For simplicity's sake i may still leave it in the primary for another week and put the bottles in the fridge as you guys reccomended to get it a little clearer before drinking. As long as i dont have to use a tooth pick after each beer, ill be happy. :D
 

Baron von BeeGee

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A bucket will work fine...I'd definitely use glass for long-term aging (and it's pretty to look at). I occasionally use a bucket for a secondary when I'm adding an ingredient to the secondary that won't really fit through a carboy neck.

As long as you don't get any trub when you bottle then the toothpicks will stay in the box. A cloudy homebrew is more of an aesthetic issue than flavor/mouthfeel. Good luck giving them time in the fridge...hope the force is powerful with you!
 

evans5150

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That's great information guys. I currently have my first batch in the primary bucket. Both of the buckets I bought have spickets (sp?) for bottling so they are interchangable. Tomorrow (Saturday, Jan. 7th) will be 7 days of fermenting. I was going to leave it in there for another 7 days and bottle on the 14th of January. Would it be wise to transfer to the other bucket tomorrow and put it out in the garage for another week? I am in Reno, NV and currently the garage temp gets no higher than 60 degrees and at night drops down to the mid 30's. I was just curious if this would change the "clarity" of the beer. I know there is no difference in mouthfeel and taste.

I have made a Sierra Nevada Pale Ale clone for my first batch.

Thanks guys,

evans5150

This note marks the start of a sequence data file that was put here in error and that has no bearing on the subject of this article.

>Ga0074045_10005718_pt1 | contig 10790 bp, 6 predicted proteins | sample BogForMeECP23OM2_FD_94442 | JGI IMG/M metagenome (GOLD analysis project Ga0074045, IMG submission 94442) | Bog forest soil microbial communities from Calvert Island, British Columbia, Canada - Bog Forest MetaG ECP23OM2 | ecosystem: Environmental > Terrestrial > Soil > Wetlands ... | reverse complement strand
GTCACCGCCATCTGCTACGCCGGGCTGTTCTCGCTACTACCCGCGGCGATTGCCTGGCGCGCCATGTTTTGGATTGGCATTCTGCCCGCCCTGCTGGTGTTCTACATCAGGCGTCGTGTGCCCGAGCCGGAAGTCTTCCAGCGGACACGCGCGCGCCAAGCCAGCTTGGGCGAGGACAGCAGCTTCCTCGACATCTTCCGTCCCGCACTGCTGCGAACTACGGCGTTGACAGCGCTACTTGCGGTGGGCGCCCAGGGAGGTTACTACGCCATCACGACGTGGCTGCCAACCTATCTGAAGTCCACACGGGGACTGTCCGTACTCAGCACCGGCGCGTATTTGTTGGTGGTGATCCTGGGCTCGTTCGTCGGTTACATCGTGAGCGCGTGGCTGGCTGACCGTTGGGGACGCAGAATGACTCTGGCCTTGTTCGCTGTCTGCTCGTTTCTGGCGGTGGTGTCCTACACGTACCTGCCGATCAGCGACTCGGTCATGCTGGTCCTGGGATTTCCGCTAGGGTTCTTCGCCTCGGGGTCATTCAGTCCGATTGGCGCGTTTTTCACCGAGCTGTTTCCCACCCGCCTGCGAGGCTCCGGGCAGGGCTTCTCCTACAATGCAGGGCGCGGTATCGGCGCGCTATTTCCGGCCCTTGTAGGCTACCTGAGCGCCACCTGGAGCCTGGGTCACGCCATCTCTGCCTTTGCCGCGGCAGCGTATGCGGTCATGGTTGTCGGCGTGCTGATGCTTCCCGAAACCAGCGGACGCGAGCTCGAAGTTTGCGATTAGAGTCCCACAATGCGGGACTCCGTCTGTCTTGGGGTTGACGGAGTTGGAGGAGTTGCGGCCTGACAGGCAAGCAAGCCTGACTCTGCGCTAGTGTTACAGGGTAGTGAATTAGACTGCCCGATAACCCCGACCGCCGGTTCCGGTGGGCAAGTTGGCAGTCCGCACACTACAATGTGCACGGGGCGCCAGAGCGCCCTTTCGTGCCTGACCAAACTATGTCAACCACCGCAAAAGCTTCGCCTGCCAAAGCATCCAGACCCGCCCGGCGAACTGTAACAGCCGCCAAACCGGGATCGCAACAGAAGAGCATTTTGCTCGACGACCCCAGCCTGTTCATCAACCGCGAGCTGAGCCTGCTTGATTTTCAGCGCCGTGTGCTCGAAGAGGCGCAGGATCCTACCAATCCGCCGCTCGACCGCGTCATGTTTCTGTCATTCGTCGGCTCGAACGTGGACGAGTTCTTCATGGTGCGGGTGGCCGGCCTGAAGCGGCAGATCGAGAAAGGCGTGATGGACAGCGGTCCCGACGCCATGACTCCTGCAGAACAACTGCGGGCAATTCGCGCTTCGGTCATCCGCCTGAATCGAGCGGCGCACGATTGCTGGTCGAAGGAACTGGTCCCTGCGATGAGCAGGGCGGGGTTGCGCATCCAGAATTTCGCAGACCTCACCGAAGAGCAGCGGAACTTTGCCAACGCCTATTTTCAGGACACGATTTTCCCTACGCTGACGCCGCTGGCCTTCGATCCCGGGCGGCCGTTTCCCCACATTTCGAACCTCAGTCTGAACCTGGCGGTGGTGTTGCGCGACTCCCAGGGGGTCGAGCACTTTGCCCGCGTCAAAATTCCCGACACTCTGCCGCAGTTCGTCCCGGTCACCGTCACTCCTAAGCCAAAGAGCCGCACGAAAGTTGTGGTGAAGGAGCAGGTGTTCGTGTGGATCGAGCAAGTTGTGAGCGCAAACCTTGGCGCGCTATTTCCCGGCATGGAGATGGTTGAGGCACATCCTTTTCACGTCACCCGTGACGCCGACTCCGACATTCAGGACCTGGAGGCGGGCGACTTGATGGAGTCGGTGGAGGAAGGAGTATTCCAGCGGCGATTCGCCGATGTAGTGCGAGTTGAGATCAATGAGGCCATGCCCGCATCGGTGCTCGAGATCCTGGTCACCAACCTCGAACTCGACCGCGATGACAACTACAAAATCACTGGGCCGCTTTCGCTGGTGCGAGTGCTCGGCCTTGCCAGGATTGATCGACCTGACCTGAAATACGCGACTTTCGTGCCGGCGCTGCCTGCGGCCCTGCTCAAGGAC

indian09

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I was just wondering out of curiosity for the guys who use a bucket as a primary, do you guys use an airlock or have any problem with foam or blowups.
 

evans5150

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indian09 said:
I was just wondering out of curiosity for the guys who use a bucket as a primary, do you guys use an airlock or have any problem with foam or blowups.
I use a 3 piece airlock with a rubber stopper. I so far (one batch) have not had any problems with blow-ups.
 

BlightyBrewer

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evans5150 said:
I am in Reno, NV and currently the garage temp gets no higher than 60 degrees and at night drops down to the mid 30's. I was just curious if this would change the "clarity" of the beer. I know there is no difference in mouthfeel and taste.
I wouldn't recommend leaving it to condition with such variations in temperature. I may be wrong on this, but it would probably be better for the beer if the temperature is more constant, cool but constant.